—Mark S. Tuttle ’65 Th’66

The hands-on element, being able to design real “stuff.” My BE project was designing a footbridge for the Second College Grant. It was actually built—and it made us really have to think about how our design would work in real life.

I went into information technology after graduation, so, unfortunately, I have not done much in mechanical engineering. However, in my field today as a director for a research and development department, I often find myself in discussions with engineers who design stuff, trying to figure out whether the design (which very often looks good on paper) is actually useful in “real life.” So from that perspective, I would be able to say that the experience from Thayer is useful on a daily basis for me.
—Thom Birkeland Th’97

It was definitely the emphasis on communication skills. I go to conferences to present my work and people come up to me afterwards to tell me how I am “a natural public speaker” and “so comfortable and confident.” What they don’t realize is that I am a major introvert who gets nauseated just thinking about talking to a large group. Ten years ago I couldn’t have done it, but I gained so much practice at Thayer in presenting my work that now it seems natural. I’ve won more than one “best presentation award,” not because my work was any more interesting or better, but because I was clearly the only speaker who had any practice in presentation skills.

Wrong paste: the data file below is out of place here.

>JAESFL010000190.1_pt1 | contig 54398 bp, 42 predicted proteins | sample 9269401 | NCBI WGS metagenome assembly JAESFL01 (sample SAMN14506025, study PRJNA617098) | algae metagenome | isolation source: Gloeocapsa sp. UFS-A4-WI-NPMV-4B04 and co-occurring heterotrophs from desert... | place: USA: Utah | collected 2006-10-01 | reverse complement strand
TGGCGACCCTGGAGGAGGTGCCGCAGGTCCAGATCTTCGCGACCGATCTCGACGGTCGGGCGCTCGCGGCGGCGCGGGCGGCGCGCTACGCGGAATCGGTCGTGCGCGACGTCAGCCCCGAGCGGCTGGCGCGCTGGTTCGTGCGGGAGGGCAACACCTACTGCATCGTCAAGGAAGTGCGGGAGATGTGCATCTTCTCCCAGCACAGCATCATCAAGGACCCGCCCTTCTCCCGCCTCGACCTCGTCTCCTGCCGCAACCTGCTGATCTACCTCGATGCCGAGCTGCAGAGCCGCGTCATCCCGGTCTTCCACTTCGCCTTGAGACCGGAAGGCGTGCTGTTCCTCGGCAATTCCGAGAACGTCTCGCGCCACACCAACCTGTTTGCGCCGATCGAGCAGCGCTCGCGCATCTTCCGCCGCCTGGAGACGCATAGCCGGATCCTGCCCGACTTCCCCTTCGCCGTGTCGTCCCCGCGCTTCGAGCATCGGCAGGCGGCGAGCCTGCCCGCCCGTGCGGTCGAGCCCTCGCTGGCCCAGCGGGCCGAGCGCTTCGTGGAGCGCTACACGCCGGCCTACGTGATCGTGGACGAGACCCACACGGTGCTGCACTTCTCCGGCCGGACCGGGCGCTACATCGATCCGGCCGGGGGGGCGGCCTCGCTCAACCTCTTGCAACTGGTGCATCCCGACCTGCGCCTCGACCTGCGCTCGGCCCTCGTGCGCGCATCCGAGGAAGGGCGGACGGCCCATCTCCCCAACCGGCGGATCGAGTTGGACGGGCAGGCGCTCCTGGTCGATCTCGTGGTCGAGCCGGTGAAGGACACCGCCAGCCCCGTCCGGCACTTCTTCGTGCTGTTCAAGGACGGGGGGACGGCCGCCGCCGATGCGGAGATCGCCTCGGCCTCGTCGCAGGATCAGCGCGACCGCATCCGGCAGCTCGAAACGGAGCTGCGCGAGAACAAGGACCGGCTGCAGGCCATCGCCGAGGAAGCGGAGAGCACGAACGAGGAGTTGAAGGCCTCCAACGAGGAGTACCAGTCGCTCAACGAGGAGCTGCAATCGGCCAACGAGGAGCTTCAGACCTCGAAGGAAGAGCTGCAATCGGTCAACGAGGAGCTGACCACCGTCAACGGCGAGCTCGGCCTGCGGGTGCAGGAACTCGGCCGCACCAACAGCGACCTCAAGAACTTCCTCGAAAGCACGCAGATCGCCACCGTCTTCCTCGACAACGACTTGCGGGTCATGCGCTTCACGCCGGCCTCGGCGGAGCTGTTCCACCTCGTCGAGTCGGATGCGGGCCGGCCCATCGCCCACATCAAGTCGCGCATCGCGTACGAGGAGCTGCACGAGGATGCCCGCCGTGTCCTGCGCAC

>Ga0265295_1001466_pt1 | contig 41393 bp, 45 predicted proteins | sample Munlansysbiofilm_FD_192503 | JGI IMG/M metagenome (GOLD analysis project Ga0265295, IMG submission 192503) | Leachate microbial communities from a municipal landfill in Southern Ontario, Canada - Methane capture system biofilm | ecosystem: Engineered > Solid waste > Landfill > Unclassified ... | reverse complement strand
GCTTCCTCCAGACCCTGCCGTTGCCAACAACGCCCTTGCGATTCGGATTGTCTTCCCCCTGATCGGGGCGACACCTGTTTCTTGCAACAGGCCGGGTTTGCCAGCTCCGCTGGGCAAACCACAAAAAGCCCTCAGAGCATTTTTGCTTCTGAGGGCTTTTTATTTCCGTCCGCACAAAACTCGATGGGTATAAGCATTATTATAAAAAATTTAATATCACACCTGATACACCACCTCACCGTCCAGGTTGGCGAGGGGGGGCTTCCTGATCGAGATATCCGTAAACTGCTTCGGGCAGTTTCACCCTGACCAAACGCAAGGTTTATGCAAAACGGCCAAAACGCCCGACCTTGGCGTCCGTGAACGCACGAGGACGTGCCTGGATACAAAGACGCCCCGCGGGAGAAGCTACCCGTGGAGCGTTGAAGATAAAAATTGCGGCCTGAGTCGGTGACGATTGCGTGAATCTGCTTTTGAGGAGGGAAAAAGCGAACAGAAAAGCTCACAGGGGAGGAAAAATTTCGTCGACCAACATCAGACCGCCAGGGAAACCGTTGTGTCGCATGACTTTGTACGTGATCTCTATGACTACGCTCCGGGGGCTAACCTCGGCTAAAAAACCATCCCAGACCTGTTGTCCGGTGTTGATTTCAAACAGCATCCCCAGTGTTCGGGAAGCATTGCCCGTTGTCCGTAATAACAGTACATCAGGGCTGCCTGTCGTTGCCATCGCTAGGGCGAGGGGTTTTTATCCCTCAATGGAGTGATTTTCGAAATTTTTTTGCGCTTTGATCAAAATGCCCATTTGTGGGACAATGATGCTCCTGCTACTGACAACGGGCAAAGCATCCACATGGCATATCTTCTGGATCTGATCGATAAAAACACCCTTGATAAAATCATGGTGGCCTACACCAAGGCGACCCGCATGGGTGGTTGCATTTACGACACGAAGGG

—Steve Reinitz ’09 Th’09 ’14